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Local’s wild Ontario whitefish is impeccably fresh and perfectly cooked.

J.P. MOCZULSKI/j.p. moczulski The Globe and Mail

Local Kitchen & Wine Bar

1710 Queen St. W., Toronto

416-534-6700

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www.localkitchen.ca

$150 for dinner for two with wine, tax and tip

Local Kitchen & Wine Bar, which is located on the farthest stretches of Queen Street West in Parkdale, is a 29-seat resto that doesn't take reservations for parties of fewer than six. Unless the food is bloody good, that is asking too much.

We get why a restaurant wouldn't take reservations: People triple-book for Saturday night, they don't show, they don't call. In a small place like Local, three no-shows and there goes the night's profit. The headaches and stress of tracking reservations, dealing with latecomers and placating impatient customers when their table isn't ready all make it sorely tempting to eschew reservations.

But frequent restaurant-goers tend to avoid no-reservation places because, when we're paying money for it, we figure they ought to provide the service of committing to serving us. Could this be part of what contributed to the demise of Jamie Kennedy Wine Bar? Knowing that you might wait an hour or more for a table did not make me want to go there.

As for Local, the small room is guaranteed to become unpleasant the second it gets crowded. You can wait at the bar if there's no table, but the bar area is so small that's going to feel okay for about four minutes. So they need to start taking reservations ASAP, in order to prevent the nasty overcrowding that turned Pizzeria Libretto into hyperactive chaos.

I say this because Local offers good eating and is good-looking. It's funky and warm, thanks to crystal chandeliers, ironic T-shirts hanging on wooden clothes pegs, old Cynar crates holding wine bottles and shelves of multicoloured preserves in Mason jars.

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The elfin enthusiast who mans the front of the house is co-owner Michael Sangregorio. After we're seated, he brings over a cello package, unwraps it with enthusiasm and then ceremoniously removes the second layer of wrapping (paper towel) to reveal a fresh white truffle! Almost 600 bucks' worth, it is the size of a golf ball. He gives each of us a sniff and says he'll shave it over fettuccine with butter sauce for $10 a shave.

"How many shaves does it take?" we ask. Two, he recommends. It turns out that two shaves of truffle, however klutzy (the elf is clearly a neophyte with truffles), send fettuccine with butter sauce to the moon. It is impossible not to lick the plate. Fresh white truffles from Italy are cheaper than France's black truffles, but I prefer the white truffle (a misnomer since it's brown) for its sweeter taste and fresher aroma.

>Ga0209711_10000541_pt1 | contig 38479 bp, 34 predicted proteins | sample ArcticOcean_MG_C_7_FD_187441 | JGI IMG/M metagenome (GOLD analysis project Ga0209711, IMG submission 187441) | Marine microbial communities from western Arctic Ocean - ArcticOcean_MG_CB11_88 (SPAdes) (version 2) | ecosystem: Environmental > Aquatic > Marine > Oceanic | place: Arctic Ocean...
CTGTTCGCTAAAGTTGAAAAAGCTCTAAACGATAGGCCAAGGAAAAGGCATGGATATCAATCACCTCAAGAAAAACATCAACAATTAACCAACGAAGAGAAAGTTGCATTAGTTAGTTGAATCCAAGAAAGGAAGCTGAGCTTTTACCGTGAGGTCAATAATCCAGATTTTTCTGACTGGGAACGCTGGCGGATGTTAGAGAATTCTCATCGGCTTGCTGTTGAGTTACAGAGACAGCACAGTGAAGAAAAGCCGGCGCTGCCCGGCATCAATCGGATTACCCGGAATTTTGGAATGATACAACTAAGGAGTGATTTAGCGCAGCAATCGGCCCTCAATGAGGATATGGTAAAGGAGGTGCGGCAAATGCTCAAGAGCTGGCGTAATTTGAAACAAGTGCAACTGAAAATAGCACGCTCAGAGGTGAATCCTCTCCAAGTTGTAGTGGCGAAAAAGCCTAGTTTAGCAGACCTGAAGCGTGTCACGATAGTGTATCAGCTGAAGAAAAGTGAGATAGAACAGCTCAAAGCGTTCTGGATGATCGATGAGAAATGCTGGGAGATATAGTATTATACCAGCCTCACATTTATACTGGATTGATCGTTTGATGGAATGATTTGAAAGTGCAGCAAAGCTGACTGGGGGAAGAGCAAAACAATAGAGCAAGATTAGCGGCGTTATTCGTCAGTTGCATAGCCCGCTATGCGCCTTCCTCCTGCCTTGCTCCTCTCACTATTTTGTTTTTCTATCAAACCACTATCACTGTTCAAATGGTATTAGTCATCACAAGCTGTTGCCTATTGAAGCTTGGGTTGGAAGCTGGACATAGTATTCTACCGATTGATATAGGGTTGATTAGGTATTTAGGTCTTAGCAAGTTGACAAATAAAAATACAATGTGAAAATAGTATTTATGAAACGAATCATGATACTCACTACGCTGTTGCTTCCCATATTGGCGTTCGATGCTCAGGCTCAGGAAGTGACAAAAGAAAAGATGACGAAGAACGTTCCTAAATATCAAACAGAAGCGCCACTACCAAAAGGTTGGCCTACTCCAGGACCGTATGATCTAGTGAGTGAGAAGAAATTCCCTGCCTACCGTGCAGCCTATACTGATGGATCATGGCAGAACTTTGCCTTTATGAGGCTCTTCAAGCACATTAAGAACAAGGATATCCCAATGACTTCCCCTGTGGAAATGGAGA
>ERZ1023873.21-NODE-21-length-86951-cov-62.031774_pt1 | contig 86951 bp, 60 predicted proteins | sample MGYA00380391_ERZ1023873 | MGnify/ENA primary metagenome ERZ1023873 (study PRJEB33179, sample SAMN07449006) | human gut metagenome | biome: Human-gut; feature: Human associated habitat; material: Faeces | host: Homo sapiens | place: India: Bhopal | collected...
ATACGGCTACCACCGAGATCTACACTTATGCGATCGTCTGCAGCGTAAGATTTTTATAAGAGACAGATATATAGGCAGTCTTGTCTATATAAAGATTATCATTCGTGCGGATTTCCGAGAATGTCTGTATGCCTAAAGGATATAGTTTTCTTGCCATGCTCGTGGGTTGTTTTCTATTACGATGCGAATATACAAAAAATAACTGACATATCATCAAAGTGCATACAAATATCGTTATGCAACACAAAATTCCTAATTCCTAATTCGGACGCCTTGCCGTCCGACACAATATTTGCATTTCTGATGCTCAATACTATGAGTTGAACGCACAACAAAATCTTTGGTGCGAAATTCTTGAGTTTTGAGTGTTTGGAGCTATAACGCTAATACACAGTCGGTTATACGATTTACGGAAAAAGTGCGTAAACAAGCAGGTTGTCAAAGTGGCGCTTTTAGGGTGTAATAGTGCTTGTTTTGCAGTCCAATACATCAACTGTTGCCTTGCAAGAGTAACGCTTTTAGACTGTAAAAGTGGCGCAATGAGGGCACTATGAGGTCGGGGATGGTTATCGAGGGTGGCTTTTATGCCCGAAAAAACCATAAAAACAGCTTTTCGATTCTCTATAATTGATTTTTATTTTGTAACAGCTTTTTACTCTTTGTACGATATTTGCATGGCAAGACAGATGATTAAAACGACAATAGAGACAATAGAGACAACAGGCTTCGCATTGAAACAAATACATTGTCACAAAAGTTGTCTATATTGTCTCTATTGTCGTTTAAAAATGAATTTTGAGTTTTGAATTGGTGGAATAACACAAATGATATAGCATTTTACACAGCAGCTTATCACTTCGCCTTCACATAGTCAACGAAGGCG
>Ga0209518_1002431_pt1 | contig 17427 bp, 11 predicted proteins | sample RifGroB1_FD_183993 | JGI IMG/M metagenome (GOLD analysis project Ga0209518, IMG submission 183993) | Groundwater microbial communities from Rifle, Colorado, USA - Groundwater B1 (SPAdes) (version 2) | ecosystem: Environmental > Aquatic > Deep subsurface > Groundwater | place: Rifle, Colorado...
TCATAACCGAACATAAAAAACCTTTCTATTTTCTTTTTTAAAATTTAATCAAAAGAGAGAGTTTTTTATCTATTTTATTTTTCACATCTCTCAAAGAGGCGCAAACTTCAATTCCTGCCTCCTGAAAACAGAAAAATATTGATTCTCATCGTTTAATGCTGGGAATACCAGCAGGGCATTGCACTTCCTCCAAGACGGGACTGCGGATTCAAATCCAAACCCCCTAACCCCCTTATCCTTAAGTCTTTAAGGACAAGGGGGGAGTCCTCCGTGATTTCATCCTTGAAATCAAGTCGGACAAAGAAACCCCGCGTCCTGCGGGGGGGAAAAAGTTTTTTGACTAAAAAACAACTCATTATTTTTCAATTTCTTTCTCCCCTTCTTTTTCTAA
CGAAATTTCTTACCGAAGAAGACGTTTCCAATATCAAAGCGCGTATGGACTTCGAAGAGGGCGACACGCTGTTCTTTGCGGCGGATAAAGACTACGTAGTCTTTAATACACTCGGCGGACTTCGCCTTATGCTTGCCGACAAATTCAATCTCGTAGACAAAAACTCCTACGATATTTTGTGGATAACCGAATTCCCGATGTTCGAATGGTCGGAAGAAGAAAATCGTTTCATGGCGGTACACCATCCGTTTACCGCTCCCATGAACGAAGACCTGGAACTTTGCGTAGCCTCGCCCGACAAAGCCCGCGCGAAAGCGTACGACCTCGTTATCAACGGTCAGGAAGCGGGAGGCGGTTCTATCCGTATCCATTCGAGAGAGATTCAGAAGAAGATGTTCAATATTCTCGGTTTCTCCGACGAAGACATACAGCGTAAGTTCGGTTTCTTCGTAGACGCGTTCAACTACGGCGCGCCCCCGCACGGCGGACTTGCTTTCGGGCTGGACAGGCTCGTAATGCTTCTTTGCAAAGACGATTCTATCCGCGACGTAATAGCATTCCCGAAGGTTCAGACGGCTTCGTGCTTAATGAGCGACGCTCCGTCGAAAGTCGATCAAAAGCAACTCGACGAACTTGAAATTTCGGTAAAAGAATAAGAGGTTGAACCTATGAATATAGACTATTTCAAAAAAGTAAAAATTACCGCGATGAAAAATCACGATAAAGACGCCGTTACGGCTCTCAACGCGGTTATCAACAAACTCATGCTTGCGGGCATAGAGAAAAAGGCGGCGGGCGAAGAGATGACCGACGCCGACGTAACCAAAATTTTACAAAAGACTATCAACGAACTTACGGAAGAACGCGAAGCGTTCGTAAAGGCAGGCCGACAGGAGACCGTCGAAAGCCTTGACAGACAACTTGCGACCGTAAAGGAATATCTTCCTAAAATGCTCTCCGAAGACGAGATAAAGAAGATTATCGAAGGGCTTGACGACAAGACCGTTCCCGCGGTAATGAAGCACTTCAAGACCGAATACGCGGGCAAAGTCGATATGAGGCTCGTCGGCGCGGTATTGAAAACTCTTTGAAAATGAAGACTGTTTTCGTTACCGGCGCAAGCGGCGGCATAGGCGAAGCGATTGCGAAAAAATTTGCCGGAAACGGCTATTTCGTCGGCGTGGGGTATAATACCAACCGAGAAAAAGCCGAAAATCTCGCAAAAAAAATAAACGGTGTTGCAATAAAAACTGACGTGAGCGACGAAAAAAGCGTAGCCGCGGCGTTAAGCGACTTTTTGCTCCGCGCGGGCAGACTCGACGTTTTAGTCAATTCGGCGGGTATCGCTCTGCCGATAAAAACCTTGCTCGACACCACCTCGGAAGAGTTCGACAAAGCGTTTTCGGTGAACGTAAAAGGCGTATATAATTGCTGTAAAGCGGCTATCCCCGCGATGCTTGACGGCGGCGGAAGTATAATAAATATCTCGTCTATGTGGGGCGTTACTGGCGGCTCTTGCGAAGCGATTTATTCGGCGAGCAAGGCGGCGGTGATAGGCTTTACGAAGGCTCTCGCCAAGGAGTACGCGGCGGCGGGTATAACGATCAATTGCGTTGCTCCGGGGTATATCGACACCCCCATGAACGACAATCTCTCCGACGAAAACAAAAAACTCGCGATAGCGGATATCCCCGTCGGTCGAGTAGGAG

As for the butter sauce and fettuccine, both are homemade and impeccable. The chef (co-owner Fabio Bondi) must be in the kitchen by 7 every morning, rolling out pasta dough and fabricating ziti tubes. Yes, he makes ziti from scratch! A heretofore homemade ziti virgin, I see a long seam in each pasta tube and wonder aloud if they're house-made. The server, who is both knowledgeable and super-warm, says yes, they are.

Homemade ziti! These fragile al dente tubes are to boxed ziti what canned chicken stock is to homemade. Chef sauces them with barely cooked fresh tomatoes, basil and peperoncini, sweet peppers with a hint of heat. He makes big, green pappardelle, slightly irregular to maximize bite, with Swiss chard, and sauces them with mellow pheasant ragu and Parmigiano Reggiano. He stuffs his half-moon pasta with silken purée of butternut squash and goat cheese and sauces the sweet little packets with fresh sage leaves fried crisp in butter and a sprinkle of pulverized amaretti (Italian almond cookies). Chef smokes potatoes (!!!) and uses them to make pillow-light gnocchi sauced with taleggio cheese and shreds of braised rapini. The sweetness of the cheese sings three-part harmony with the smoke of the potatoes and the bitter of the rapini.

These are pasta dishes to reinvigorate a love affair with noodles. Their technical and aesthetic wow factor make is easy to forgive minor miscalculations like green olives stuffed with rabbit puree, breaded in panko crumbs and deep-fried. The olives taste weird breaded and fried, and an olive doesn't hold enough rabbit to taste. But it's good that chef takes risks and tries new stuff. The bottled-tasting hot cherry peppers stuffed with bocconcini cheese can be put back in the fridge, cuz that's old news.

As is salume. Everybody with a backyard smoker and a carnivorous gene is smoking and curing meat these days. Chef Bondi's claim to salume fame is his own maple-cured Ontario Berkshire pork pancetta. Given that I've seen pork loin deep discounted in supermarkets this fall, go figure that Local is charging $25 for about a dozen strips of pancetta. It's sweet and juicy and tender (too sweet, in fact, thanks to a drizzle of maple syrup) but not $25 sweet.

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Much better value is wild Ontario whitefish with al dente Brussels sprouts enlivened by chewy dense guanciale (cured pork cheek). The fish is impeccably fresh and perfectly cooked - almost crisp on the outside and moist on the inside. And we love the localness of Local: Choosing Ontario whitefish over Adriatic sea bass and local beef, pork and veg puts a lot of yummy food on the side of the angels.

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